It wasn’t exactly what you’d called love at first sight! But he called me a few weeks later and asked me for some more music. I went down to club and we hung out over the next few months and that was that – I think that was about 5 years ago…
How do you work together – what is the division of labour in the studio?
It varies every time to be honest. We don’t really have a set way of working.
Craig has an amazing studio in his beautiful house in Dorset and I’ve got my little war zone in Dalston – sometimes I’ll go to him and we’ll work from there and sometimes he’ll come to me.
Sometimes we’ll sit and write something together or he’ll do it and engineer it…or vice versa. He might send me some sounds bites in the middle of the night to work on! You have to understand, Craig has an unbelievable ear – it’s quite staggering sometimes watching and listening the way he digests music… totally awe-inspiring at times – or unbelievably frustrating at others.. He’s a total artist in the truest sense of the word – his paintings/sketches & drawings are fucking outrageous!!!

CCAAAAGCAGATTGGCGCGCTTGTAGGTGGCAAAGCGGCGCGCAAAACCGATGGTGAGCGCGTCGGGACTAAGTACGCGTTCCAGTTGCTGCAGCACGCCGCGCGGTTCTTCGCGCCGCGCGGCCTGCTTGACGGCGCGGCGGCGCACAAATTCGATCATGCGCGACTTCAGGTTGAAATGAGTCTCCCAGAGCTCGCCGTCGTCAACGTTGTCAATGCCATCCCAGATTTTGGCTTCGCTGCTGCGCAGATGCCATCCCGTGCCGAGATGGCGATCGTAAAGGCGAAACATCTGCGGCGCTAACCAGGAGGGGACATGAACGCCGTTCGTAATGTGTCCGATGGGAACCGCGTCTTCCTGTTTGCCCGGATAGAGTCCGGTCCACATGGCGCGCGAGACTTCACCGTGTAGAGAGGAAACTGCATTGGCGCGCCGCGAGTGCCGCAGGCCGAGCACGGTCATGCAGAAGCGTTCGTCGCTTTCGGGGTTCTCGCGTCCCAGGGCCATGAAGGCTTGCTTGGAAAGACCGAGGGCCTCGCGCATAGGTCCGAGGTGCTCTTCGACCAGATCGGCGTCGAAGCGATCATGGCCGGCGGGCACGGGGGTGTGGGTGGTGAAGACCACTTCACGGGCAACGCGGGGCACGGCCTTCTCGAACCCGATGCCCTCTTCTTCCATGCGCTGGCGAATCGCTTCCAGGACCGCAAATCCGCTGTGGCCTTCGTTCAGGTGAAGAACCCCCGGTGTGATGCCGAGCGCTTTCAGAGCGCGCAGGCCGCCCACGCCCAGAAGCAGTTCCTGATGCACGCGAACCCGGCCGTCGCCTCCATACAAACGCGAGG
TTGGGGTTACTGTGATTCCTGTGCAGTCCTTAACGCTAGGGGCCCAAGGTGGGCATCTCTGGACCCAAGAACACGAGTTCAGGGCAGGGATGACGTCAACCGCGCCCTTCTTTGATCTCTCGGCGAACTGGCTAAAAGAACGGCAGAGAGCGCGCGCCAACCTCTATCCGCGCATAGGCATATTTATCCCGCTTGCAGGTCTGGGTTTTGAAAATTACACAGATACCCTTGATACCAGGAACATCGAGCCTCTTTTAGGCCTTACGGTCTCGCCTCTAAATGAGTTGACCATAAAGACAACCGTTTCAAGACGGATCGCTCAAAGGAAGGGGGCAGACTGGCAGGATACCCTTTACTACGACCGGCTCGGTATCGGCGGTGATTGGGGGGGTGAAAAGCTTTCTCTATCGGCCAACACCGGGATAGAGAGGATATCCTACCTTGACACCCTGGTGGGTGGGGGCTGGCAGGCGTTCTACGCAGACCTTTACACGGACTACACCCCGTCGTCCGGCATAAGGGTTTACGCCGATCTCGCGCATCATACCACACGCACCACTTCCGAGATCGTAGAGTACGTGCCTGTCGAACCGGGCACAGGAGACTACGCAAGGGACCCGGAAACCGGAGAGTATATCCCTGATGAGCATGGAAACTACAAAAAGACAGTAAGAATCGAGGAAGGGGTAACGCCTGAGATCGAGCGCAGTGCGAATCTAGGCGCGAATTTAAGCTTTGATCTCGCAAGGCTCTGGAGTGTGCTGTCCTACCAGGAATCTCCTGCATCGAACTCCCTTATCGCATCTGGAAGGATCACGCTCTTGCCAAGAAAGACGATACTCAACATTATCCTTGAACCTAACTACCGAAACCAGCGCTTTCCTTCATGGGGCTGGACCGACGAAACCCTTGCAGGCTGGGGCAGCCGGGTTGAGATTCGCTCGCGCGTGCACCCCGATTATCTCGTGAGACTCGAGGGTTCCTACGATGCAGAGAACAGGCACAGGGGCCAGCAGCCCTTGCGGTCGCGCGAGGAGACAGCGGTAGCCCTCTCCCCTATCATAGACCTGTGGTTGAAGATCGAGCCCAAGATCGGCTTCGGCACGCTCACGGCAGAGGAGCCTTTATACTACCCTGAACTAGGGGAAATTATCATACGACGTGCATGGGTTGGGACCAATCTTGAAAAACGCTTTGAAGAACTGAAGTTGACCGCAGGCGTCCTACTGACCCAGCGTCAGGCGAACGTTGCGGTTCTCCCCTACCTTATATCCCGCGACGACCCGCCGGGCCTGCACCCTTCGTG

Do you think it is gives your joint productions an edge, because you are working with someone who is coming at things from a slightly different angle?
Hmmm. I’m not sure about that. Most of the stuff that we’ve done together, no one has really heard apart from us. The Fist or Finger stuff is one side him and one me… so…. there’s not a huge amount of crossover. I mean, to be honest, there’s no way on earth I’d be able to come up with something as painfully beautiful yet spooky and edgy and ‘out there’ as his versions of Beats in Space and Brick Jane… When he first played me them I fell off my chair!
Any plans to play live or DJ together?
Yeah I think so; we’ve both obviously got lots of DJ commitments of our own but it’s definitely something we have been talking about. We played back to back last year all night in room one of Fabric which was completely bonkers!